The ways in which you communicate and accurately identify your emotions can lead to a higher degree of emotional regulation. This can in turn increase your confidence while improving your self-esteem and overall wellness.
If I wanted to put one cup of sugar into my pancake recipe but, instead, I used a cup of salt then the kids are going to have a big Saturday morning breakfast wakeup call when they take their first bites!
Just as salt and sugar are very similar looking ingredients for a recipe so are emotions and feelings very similar experiences for people. I think that the terms we utilize most often for labeling emotions can be similar and accidentally confusing them like salt with sugar can have very serious and long standing consequences.
Emotions are similar to feelings, and people normally will interchange these terms, they both have a physical sensation. But just as food ingredients will radically alter a recipe when confused so will your experience of your life be radically altered if feelings are confused with emotions.
(It maybe helpful to view this diagram of feelings vs. emotions as you read the rest of this article. You can toggle back and forth with the arrow keys in your browser or open it in a new tab.)
EMOTIONS vs. FEELINGS: Labeling
The two terms above are often interchanged but I believe that their assumed interchangeability leads to further emotion uncontrollability. They are vastly divergent things and are experienced in very different ways. While the two terms are often thought to represent similar experiences they are different in fundamental ways:
(1) Feelings are strictly physiological sensations, i.e. hardness, softness, tightness, emptiness, etc...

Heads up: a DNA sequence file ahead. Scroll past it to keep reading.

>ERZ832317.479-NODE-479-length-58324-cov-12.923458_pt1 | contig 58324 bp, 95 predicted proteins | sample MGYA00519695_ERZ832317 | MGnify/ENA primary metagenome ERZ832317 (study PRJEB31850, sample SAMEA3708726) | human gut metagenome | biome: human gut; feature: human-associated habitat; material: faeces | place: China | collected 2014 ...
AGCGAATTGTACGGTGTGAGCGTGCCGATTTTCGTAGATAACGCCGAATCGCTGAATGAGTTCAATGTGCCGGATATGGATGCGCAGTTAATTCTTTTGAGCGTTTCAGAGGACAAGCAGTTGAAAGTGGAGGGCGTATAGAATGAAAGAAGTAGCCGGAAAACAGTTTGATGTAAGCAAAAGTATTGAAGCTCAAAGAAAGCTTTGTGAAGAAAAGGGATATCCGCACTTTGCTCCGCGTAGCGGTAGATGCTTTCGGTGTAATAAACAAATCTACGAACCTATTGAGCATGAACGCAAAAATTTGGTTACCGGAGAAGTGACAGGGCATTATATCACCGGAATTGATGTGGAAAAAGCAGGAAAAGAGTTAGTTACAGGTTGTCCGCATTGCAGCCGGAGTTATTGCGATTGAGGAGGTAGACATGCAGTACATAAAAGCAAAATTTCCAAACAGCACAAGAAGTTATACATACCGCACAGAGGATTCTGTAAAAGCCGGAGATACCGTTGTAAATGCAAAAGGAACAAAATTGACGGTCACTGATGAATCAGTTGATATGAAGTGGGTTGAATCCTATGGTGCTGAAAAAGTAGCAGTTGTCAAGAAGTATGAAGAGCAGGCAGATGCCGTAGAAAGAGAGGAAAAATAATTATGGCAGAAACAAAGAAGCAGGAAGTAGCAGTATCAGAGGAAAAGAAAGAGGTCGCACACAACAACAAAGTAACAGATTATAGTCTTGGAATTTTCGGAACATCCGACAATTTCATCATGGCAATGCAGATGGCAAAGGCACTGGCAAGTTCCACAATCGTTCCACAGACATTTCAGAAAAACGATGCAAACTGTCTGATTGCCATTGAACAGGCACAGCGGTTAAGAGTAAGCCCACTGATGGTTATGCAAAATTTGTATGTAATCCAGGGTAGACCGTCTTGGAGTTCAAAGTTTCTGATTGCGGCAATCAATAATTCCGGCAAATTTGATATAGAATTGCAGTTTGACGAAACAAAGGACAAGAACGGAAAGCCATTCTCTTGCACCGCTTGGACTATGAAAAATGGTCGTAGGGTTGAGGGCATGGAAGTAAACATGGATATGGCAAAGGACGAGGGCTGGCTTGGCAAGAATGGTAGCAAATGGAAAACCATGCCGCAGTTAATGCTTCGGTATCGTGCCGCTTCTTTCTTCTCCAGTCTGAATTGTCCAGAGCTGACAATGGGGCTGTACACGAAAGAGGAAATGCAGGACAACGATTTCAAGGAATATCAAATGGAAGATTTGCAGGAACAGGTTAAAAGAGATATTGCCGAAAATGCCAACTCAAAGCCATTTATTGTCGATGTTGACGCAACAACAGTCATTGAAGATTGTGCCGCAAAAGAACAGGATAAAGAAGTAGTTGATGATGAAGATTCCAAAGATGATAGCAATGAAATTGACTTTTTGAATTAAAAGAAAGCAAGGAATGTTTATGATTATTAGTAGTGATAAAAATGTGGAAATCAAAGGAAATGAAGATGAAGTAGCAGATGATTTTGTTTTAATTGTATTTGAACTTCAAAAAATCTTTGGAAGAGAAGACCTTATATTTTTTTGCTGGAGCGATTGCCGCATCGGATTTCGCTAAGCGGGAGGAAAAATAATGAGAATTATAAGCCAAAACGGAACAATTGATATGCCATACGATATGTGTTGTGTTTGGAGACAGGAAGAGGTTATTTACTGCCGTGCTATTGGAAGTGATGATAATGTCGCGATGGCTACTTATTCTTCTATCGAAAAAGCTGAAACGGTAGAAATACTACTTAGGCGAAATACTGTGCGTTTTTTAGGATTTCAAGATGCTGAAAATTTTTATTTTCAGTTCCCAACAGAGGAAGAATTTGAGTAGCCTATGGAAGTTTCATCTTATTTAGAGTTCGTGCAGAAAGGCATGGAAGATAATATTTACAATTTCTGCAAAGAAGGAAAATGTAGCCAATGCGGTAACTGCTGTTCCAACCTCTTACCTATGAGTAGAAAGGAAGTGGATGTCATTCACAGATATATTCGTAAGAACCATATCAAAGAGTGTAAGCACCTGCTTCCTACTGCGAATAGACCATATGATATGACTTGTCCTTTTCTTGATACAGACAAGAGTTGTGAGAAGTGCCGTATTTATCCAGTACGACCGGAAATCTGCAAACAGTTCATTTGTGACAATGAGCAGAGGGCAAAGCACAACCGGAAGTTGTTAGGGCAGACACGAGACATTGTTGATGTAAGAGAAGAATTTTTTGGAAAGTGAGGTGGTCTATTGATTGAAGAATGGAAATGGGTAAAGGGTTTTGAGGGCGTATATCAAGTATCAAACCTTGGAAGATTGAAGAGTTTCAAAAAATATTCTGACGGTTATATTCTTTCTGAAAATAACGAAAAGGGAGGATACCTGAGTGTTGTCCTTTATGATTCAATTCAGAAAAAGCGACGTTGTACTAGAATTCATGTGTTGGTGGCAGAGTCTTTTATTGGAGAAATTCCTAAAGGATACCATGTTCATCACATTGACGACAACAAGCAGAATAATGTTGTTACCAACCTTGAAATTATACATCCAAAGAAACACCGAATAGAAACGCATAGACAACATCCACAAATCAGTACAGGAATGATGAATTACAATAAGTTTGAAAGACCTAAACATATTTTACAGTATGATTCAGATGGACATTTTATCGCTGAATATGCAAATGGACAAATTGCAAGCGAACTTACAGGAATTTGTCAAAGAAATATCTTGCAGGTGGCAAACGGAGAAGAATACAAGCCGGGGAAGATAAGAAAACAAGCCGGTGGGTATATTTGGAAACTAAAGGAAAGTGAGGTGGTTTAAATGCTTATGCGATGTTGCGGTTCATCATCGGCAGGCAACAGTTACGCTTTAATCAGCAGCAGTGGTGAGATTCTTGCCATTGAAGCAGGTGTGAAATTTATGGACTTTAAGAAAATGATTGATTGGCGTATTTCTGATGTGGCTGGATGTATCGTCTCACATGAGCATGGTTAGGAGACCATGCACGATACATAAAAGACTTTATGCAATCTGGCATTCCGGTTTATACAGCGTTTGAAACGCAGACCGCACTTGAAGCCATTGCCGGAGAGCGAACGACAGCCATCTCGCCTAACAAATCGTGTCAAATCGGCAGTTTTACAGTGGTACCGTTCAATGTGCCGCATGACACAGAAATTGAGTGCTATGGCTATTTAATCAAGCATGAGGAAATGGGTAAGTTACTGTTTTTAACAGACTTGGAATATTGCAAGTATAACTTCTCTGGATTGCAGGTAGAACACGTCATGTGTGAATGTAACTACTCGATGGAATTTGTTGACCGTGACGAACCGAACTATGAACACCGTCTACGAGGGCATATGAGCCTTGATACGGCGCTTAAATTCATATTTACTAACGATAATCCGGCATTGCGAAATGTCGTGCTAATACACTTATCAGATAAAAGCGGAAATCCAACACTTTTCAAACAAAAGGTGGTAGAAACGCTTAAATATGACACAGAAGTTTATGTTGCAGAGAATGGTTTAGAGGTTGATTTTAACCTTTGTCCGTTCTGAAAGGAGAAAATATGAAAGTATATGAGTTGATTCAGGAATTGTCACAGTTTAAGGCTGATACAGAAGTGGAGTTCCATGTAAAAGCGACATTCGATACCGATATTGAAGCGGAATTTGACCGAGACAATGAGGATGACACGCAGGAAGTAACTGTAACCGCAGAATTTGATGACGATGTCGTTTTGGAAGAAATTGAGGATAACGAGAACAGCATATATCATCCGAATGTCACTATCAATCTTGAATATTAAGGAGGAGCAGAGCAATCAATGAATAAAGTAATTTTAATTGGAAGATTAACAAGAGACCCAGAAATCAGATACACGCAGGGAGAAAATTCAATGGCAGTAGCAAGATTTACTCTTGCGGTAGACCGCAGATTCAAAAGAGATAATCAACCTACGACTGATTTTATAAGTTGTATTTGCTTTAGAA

(2) Emotions have physiological sensations connected to them but also have a "story" or narrative that goes along with the experience, i.e. "I love ____!," "I am beaming with happiness [because I got the job]," "I hate that she did this to me." All of these emotions are going to have parallel physical sensations, some considered "good," some "bad."
(1) Both emotions and feelings are identified using a common word from the English language:
(a) Feelings: hard, tight, soft, cold, warm, etc...
(b) Emotions: love, hate, jealousy, sadness, despondency, joy, etc...
(2) Both have a physical sensation that is normally associated with the experience of them
So emotions and feelings have physical sensations that normally accompany the experience. However, it is this common bond that so often creates a blurred interpretation or misidentification. This may seem innocent enough but just as salt and sugar are "white granular substances" the experience of either is very, very different and their substitution gives you a VERY different result.
In therapy you can begin to untangle the emotional miscommunications that occur when feelings and emotions are unfortunately interchanged. Often the interchangeability of the feelings and emotions occurred at a very early age when the individual was not mature enough to know the difference. These miscommunications then can unconsciously act as a defense against unwanted emotions. For example: A parental figure tells their son or daughter, "you should feel ashamed of yourself!" The response of the child could potentially be very negative as they begin to bury their feelings and, instead, begin experiencing the emotion of shame.
This network of miscommunicated emotions and feelings can then actively restrict an individual's ability to freely and healthfully express their emotions, leading to anger management problems (too much unregulated emotion) or depressive symptoms (not enough or any emotional expression) and potentially many other psychological problems.
By Mathew Quaschnick
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Edited and composed by Mathew Quaschnick
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